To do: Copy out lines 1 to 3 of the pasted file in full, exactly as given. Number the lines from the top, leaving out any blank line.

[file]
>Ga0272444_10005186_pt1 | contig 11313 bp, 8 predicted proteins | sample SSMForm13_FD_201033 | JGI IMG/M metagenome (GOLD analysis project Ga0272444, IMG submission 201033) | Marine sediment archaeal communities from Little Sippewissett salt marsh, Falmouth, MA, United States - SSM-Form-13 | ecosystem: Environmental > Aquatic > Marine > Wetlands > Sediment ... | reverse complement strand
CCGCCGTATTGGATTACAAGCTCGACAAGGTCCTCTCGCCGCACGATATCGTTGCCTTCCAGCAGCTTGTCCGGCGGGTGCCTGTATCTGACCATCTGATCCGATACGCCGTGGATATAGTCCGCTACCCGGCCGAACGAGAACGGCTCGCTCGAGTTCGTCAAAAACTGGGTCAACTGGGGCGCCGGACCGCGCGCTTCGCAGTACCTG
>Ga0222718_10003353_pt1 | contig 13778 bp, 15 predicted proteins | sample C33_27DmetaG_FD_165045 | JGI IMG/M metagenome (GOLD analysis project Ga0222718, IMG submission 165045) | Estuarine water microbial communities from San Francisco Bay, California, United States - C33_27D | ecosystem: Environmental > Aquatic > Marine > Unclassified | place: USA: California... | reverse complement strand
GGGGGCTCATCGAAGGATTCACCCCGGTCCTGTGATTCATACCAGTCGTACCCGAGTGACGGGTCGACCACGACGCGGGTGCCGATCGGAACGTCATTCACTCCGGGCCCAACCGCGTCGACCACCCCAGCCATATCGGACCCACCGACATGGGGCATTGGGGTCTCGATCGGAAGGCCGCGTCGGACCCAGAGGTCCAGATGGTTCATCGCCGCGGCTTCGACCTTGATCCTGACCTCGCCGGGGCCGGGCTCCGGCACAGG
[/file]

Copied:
>Ga0272444_10005186_pt1 | contig 11313 bp, 8 predicted proteins | sample SSMForm13_FD_201033 | JGI IMG/M metagenome (GOLD analysis project Ga0272444, IMG submission 201033) | Marine sediment archaeal communities from Little Sippewissett salt marsh, Falmouth, MA, United States - SSM-Form-13 | ecosystem: Environmental > Aquatic > Marine > Wetlands > Sediment ... | reverse complement strand
CCGCCGTATTGGATTACAAGCTCGACAAGGTCCTCTCGCCGCACGATATCGTTGCCTTCCAGCAGCTTGTCCGGCGGGTGCCTGTATCTGACCATCTGATCCGATACGCCGTGGATATAGTCCGCTACCCGGCCGAACGAGAACGGCTCGCTCGAGTTCGTCAAAAACTGGGTCAACTGGGGCGCCGGACCGCGCGCTTCGCAGTACCTG
>Ga0222718_10003353_pt1 | contig 13778 bp, 15 predicted proteins | sample C33_27DmetaG_FD_165045 | JGI IMG/M metagenome (GOLD analysis project Ga0222718, IMG submission 165045) | Estuarine water microbial communities from San Francisco Bay, California, United States - C33_27D | ecosystem: Environmental > Aquatic > Marine > Unclassified | place: USA: California... | reverse complement strand